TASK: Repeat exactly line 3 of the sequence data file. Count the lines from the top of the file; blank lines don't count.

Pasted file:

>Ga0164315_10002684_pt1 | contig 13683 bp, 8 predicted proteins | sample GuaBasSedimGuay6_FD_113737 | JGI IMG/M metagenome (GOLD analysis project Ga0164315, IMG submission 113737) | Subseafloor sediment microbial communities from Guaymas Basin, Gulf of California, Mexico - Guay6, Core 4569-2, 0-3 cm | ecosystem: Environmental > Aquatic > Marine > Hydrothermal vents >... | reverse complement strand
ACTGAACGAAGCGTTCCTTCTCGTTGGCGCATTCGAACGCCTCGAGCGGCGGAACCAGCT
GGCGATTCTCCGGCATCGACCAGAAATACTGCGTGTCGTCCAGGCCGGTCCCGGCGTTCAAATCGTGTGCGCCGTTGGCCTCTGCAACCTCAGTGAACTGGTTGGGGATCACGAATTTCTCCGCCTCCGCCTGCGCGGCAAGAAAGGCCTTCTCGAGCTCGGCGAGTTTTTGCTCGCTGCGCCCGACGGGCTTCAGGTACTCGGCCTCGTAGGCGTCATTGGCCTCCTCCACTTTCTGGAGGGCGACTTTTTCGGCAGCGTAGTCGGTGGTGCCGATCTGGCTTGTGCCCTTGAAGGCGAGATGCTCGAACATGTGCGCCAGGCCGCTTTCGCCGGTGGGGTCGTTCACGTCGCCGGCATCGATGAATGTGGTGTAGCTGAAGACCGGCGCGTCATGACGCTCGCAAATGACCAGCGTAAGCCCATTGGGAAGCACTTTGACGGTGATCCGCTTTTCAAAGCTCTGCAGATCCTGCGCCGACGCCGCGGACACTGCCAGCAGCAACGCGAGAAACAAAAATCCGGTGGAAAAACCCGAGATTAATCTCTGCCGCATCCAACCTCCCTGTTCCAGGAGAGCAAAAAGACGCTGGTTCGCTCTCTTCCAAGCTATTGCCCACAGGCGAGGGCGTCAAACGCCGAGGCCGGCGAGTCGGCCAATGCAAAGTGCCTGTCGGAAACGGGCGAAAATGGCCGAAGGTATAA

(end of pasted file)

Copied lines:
GGCGATTCTCCGGCATCGACCAGAAATACTGCGTGTCGTCCAGGCCGGTCCCGGCGTTCAAATCGTGTGCGCCGTTGGCCTCTGCAACCTCAGTGAACTGGTTGGGGATCACGAATTTCTCCGCCTCCGCCTGCGCGGCAAGAAAGGCCTTCTCGAGCTCGGCGAGTTTTTGCTCGCTGCGCCCGACGGGCTTCAGGTACTCGGCCTCGTAGGCGTCATTGGCCTCCTCCACTTTCTGGAGGGCGACTTTTTCGGCAGCGTAGTCGGTGGTGCCGATCTGGCTTGTGCCCTTGAAGGCGAGATGCTCGAACATGTGCGCCAGGCCGCTTTCGCCGGTGGGGTCGTTCACGTCGCCGGCATCGATGAATGTGGTGTAGCTGAAGACCGGCGCGTCATGACGCTCGCAAATGACCAGCGTAAGCCCATTGGGAAGCACTTTGACGGTGATCCGCTTTTCAAAGCTCTGCAGATCCTGCGCCGACGCCGCGGACACTGCCAGCAGCAACGCGAGAAACAAAAATCCGGTGGAAAAACCCGAGATTAATCTCTGCCGCATCCAACCTCCCTGTTCCAGGAGAGCAAAAAGACGCTGGTTCGCTCTCTTCCAAGCTATTGCCCACAGGCGAGGGCGTCAAACGCCGAGGCCGGCGAGTCGGCCAATGCAAAGTGCCTGTCGGAAACGGGCGAAAATGGCCGAAGGTATAA